ARTSPEAK: LOST IN INTERNATIONALISM – Journal
The roadmap for progress in all countries today rests on universal systems of education, economy, health and cultural expression. The structures of museums, art galleries, art curricula, publishing, marketing, food production, export and import rules, security forces, transport, up to ‘to red, orange and green lights to control traffic, are universal.
This internationalism that has enveloped the world has a relatively recent history. It was initially a panicked response to the horrors of World War I – the League of Nations was created to prevent such wars in the future by creating a platform to address the grievances of nations through dialogue and negotiation.
Having been unable to prevent the Second World War, it was considered a failure and replaced by the United Nations (UN), a more structured undertaking, aimed at creating a “one world” where nations agreed to shared values, seen as the essential precursor to lasting peace.
Wendell Willkie’s 1943 bestseller One World penned the manifesto that inspired the One World movement. The United States of America, seen as the hero of World War II, was the only Western nation capable of “unifying the peoples of the earth in the human quest for freedom and justice”.
One of the first institutions created by the UN in 1945 was Unesco, the United Nations Educational, Scientific and Cultural Organization. It was necessary to rebuild the schools and museums destroyed during the war. However, with the vision of Julian Huxley, the first Director General of Unesco, it very quickly developed a global ambition: if we could create a model education system, develop school textbooks and train teachers to spread the values and the systems that Europe had been able to evolve, not only would communication between nations and the conduct of business become easier, but wars, seen as the result of nationalism, would be contained.
Psychologists and sociologists were hired to advise on modifying aggressive behavior. Mass communication experts explored the role that radio, film and the press can play in achieving One World’s goals. Lists were created of suitable films, music and art to promote, and the design and content of museums were worked on. An International Commission of Popular Arts and Folklore was even created to examine what was in conformity with the recommendations of Unesco.
The problem was that Huxley was rooted in colonial thinking and a eugenicist. He believed that non-white people and the poor were inferior and that only the West could lift them out of their darkness. Harry S. Truman echoed this in his inaugural address in 1949 and reaffirmed that Europe and America had “a rightful place in the vanguard of civilization”. Thus began the enterprise of internationalism – as Captain Kirk of the Star Trek television series said: “To go boldly where no man has gone before”.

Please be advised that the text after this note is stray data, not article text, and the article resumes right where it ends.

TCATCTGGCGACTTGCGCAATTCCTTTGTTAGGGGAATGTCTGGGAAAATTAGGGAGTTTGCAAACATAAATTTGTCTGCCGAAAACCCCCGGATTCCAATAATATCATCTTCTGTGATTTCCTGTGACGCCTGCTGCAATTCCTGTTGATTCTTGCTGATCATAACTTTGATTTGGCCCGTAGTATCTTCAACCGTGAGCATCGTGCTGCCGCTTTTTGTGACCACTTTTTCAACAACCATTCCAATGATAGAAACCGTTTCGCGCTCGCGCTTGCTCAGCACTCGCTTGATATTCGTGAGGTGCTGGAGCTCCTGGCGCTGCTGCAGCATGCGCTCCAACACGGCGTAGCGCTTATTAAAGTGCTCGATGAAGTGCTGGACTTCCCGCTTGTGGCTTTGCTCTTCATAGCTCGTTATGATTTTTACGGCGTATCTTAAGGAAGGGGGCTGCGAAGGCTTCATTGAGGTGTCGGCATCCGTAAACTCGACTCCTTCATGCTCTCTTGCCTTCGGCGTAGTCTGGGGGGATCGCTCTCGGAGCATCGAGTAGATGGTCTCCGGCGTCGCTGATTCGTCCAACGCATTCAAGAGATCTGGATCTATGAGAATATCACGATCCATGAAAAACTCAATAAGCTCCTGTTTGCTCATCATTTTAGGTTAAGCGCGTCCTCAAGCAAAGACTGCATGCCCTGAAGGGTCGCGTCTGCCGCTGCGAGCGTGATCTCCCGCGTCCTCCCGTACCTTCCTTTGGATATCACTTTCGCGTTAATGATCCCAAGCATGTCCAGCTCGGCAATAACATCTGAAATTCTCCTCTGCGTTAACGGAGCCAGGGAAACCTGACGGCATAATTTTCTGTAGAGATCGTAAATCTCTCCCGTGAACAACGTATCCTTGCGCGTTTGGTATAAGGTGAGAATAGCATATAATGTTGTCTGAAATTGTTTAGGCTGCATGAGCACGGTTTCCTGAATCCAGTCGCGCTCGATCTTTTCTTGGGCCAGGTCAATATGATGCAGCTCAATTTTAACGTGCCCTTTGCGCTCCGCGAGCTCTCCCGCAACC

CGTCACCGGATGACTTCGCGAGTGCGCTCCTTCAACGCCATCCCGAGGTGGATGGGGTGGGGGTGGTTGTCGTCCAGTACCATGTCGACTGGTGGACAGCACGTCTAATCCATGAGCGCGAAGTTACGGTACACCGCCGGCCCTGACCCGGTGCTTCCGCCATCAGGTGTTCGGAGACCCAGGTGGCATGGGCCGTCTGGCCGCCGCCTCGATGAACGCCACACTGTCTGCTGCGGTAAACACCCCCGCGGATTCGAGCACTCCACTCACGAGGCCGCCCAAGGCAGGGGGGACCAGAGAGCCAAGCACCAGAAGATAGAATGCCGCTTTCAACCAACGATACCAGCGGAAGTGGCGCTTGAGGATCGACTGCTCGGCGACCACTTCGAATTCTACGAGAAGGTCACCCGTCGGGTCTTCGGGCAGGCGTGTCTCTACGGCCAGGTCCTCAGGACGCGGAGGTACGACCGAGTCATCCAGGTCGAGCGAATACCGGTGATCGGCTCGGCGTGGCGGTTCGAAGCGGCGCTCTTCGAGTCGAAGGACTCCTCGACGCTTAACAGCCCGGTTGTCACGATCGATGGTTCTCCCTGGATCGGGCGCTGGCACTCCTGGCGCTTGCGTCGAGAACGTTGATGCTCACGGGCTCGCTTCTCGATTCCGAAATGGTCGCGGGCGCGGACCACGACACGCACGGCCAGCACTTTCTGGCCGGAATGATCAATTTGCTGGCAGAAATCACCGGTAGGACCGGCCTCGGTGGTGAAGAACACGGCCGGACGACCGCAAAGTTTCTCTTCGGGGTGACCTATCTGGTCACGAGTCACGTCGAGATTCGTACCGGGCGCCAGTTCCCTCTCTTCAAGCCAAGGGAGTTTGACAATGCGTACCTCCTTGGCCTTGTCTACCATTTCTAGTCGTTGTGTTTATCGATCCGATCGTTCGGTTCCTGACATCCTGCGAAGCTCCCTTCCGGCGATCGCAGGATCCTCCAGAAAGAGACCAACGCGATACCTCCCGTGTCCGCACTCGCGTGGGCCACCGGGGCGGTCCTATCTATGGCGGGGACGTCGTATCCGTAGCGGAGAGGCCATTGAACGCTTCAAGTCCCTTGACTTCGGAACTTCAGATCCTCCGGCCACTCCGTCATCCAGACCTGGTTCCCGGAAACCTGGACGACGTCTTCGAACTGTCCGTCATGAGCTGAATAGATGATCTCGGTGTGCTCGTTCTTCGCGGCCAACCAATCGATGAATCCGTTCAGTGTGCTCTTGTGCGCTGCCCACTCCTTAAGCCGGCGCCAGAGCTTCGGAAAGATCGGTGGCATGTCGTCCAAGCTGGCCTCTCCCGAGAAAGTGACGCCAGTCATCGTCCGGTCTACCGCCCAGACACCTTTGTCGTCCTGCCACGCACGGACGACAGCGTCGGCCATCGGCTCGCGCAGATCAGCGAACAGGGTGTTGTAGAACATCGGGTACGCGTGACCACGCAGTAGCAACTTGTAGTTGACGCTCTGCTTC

French sociologist Alain Touraine writes: “The idea of progress has been shattered and supplanted by that of economic growth. Nations find themselves lost in this dizzying pressure to comply with the demands of the UN, the IMF [International Monetary Fund]the ILO [International Labour Organisation] and the WTO [World Trade Organisation], while internally divided between those who follow the beat and those who practice traditional local systems. Absent from “world” history books, their art is relegated to crafts, their literature to folklore. The natural cultural symbiosis along trade routes is replaced by anonymous shipping containers and soulless airports.
Internationalism is an old concept. The Greek concept was expressed by Isocrates who said, “We must give the name Greek to those who share our culture rather than to those who share our origin.” This implies that civilization is not tied to race, but can be passed down.
Internationalism was also inherent in Islam. There was no concept of nation-state. The Dar-ul-Harb or place of conflict was a temporary border. Unlike many other empires, there was no concept of bringing wealth back to Mecca. Every land where Islam has spread has been developed by inspiring local communities to develop industry, institutions, learning, arts and crafts, agriculture and town planning.
It may have been started by Arabs, but was continued by Persians, Kurds, Turks and other communities. Knowledge was acquired from the Greeks, Chinese, Hindus and generously shared with all who wished to learn.
The Aga Khan Foundation, established in 1967, recreated a more culturally sensitive internationalism that linked heritage and locality to development and progress, and reintroduced Muslim contributions to world history.
However, most nations, whose traditional structures have been dismantled and cannot match the funds offered by Western international development agencies, are left with mere words of dissent.
Durriya Kazi is an artist based in Karachi.
She can be contacted at email@example.com
Posted in Dawn, EOS, September 4, 2022